[Footnote 101: Rom. xiv.]
[Footnote 102: Gal. iv. 9-11.]
[Footnote 103: Col. ii. 20-22.]
[Footnote 104: I have been reminded that great tenderness is due to the “sancta simplicitas” of the “anicula Christiana,” whose religion is generally of this type. I should agree, if the “anicula” were not always so ready with her faggot when a John Huss is to be burnt.]
[Footnote 105: 1 Cor. xiv. 37.]
[Footnote 106: There seem to have been two conceptions of the operations of the Spirit in St. Paul’s time: (a) He comes fitfully, with visible signs, and puts men beside themselves; (b) He is an abiding presence, enlightening, guiding, and strengthening. St. Paul lays weight on the latter view, without repudiating the former. See H. Gunkel, Die Wirkungen des H. Geistes nach der popul. Anschauung d. apostol. Zeit und d. Lehre der Paulus.]
[Greek: “Dio de dikaios mone pteroutai he tou philosophou dianoia pros gar ekeinois aei esti mneme kata dunamin, pros oisper theos on theios esti. tois de de toioutois aner hupomnemasin orthos chromenos, teleous aei teletas teloumenos, teleos ontos monos gignetai.”]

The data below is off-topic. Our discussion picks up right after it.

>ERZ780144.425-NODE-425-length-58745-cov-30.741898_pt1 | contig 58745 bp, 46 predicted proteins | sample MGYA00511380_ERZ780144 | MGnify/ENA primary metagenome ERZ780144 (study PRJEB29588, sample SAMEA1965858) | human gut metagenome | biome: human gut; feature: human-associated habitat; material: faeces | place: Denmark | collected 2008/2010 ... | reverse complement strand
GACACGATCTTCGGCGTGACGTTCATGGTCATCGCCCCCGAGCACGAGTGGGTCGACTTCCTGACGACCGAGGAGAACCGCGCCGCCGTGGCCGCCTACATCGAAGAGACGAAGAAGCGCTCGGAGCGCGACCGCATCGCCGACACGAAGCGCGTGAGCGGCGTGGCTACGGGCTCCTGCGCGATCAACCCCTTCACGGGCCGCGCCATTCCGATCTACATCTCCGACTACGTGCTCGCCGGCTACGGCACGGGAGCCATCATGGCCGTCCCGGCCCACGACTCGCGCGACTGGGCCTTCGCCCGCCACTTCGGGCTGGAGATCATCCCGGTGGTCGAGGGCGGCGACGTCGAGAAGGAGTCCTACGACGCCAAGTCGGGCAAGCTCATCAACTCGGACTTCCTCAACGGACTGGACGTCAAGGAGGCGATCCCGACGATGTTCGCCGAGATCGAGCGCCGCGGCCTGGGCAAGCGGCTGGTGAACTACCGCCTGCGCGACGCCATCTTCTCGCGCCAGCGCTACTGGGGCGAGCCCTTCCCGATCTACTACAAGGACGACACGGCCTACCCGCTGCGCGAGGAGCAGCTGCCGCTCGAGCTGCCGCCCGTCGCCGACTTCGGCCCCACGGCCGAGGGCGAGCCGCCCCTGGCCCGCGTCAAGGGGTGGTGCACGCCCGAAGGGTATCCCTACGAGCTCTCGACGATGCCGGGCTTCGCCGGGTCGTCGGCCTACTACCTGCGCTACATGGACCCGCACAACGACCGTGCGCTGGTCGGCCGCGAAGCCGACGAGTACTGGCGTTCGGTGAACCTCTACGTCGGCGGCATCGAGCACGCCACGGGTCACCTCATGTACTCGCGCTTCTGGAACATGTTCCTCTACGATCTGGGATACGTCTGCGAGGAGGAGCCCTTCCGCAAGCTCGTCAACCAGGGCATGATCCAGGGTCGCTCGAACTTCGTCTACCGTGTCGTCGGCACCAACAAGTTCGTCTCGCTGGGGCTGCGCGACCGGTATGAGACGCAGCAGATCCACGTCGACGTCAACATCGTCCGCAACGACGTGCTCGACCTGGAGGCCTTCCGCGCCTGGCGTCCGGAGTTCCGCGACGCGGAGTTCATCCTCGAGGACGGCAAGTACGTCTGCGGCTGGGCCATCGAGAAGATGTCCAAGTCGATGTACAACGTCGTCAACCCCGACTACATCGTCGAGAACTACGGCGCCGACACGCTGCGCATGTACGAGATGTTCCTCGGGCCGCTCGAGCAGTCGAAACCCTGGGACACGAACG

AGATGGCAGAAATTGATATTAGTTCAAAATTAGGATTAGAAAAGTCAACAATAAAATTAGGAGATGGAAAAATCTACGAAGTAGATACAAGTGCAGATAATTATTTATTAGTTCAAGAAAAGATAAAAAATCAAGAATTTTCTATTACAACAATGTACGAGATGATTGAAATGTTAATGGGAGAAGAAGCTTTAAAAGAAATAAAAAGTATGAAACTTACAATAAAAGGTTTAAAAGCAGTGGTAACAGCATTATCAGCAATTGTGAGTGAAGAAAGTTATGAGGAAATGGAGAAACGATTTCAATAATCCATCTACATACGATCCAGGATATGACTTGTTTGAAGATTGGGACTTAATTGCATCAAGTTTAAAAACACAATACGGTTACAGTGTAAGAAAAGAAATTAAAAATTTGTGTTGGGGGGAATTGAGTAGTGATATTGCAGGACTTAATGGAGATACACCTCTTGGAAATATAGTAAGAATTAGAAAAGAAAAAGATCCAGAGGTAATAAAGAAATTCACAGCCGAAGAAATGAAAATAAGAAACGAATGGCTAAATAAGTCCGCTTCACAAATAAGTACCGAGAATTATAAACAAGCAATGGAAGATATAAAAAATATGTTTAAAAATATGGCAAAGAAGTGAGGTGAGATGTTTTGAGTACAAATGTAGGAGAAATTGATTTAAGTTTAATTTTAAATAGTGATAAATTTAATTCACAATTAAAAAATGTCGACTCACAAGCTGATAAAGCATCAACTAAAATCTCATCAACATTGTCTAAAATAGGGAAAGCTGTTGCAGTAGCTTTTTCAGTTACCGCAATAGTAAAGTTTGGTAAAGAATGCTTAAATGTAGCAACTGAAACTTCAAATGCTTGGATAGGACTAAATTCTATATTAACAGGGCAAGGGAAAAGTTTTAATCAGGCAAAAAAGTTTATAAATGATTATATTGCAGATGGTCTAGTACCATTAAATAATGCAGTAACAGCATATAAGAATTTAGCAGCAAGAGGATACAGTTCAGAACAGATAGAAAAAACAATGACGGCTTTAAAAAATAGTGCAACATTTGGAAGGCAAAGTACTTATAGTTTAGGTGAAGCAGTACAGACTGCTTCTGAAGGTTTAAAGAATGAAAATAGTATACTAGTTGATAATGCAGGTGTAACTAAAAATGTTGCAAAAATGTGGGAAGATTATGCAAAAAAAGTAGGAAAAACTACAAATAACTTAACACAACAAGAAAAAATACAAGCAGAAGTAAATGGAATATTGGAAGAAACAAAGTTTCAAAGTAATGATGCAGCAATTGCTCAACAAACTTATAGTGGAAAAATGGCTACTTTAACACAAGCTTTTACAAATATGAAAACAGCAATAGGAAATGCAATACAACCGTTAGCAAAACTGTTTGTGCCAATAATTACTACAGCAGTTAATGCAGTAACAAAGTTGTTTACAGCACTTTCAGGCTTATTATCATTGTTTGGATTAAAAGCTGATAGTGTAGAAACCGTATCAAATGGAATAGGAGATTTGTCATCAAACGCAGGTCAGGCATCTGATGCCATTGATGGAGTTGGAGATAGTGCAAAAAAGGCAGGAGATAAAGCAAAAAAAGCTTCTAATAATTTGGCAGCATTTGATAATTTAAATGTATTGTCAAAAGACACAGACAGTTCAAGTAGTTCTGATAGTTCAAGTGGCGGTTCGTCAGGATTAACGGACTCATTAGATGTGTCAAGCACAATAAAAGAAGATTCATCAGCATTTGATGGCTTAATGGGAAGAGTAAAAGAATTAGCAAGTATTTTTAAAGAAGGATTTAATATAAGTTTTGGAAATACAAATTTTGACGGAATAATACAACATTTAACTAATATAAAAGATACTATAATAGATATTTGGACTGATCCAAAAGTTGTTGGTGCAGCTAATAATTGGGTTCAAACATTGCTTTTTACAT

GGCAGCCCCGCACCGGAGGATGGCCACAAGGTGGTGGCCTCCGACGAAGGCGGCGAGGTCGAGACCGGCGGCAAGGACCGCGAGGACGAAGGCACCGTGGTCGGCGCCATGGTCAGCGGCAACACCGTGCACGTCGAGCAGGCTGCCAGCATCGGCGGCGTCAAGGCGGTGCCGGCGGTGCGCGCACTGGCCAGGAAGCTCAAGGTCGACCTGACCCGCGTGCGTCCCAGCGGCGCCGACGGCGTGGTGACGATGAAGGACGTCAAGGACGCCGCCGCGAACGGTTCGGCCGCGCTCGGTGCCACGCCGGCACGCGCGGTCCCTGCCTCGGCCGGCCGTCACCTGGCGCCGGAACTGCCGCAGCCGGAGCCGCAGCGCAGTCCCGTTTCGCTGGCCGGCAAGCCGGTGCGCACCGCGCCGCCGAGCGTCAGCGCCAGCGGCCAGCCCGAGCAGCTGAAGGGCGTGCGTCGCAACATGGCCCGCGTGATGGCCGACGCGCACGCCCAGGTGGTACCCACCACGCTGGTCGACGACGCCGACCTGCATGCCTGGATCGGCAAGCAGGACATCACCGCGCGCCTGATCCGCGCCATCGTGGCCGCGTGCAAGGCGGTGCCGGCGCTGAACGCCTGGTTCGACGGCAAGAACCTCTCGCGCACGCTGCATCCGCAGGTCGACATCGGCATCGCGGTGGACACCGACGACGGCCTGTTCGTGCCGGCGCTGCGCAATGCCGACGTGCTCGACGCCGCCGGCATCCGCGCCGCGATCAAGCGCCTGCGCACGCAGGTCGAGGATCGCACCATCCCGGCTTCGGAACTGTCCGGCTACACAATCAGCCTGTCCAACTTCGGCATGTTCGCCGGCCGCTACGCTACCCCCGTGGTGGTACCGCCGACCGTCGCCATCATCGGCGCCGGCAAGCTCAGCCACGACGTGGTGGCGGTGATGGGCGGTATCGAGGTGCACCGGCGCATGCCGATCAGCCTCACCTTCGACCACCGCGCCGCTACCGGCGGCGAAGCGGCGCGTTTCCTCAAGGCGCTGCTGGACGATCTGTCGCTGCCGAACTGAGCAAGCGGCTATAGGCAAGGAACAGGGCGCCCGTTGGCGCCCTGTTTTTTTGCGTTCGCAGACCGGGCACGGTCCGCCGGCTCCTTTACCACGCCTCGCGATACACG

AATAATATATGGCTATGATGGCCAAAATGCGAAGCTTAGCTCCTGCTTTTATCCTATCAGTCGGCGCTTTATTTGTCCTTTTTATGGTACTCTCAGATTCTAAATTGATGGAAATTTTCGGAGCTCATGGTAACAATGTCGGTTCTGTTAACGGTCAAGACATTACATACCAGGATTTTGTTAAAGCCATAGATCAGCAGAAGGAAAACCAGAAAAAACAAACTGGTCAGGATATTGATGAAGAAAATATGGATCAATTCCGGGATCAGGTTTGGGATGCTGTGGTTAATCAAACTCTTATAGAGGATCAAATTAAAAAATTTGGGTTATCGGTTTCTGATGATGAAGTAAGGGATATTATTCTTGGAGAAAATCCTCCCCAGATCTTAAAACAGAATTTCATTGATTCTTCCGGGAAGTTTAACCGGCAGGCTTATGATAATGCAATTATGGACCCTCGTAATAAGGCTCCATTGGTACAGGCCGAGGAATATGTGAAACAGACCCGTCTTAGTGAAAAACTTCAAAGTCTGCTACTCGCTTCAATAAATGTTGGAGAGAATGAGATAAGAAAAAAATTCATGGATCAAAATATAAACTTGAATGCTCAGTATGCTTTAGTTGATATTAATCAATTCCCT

PLATO, Phaedrus, p. 249.
LICHT UND FARBE
“Wohne, du ewiglich Eines,
dort bei dem ewiglich Einen!
Farbe, du wechselnde, komm’ freundlich zum Menschen herab!”
“Nel suo profondo vidi che
Legato con amore in un volume,
Cio che per l’universo si squaderna;
Sustanzia ed accidente, e lor costume,
Tutti conflati insieme par tal modo,
Che cio ch’io dico e un semplice lume.”
DANTE, Paradiso, c. 33.
I. IN THE EAST
“That was the true Light, which lighteth every man coming into the world.”—JOHN i. 9.
“He made darkness His hiding place, His pavilion round about Him; darkness of waters, thick clouds of the skies.”—Ps. xviii. 11.
I have called this Lecture “Christian Platonism and Speculative Mysticism.” Admirers of Plato are likely to protest that Plato himself can hardly be called a mystic, and that in any case there is very little resemblance between the philosophy of his dialogues and the semi-Oriental Mysticism of Pseudo-Dionysius the Areopagite. I do not dispute either of these statements; and yet I wish to keep the name of Plato in the title of this Lecture. The affinity between Christianity and Platonism was very strongly felt throughout the period which we are now to consider. Justin Martyr claims Plato (with Heraclitus and Socrates) as a Christian before Christ; Athenagoras calls him the best of the forerunners of Christianity, and Clement regards the Gospel as perfected Platonism. The Pagans repeated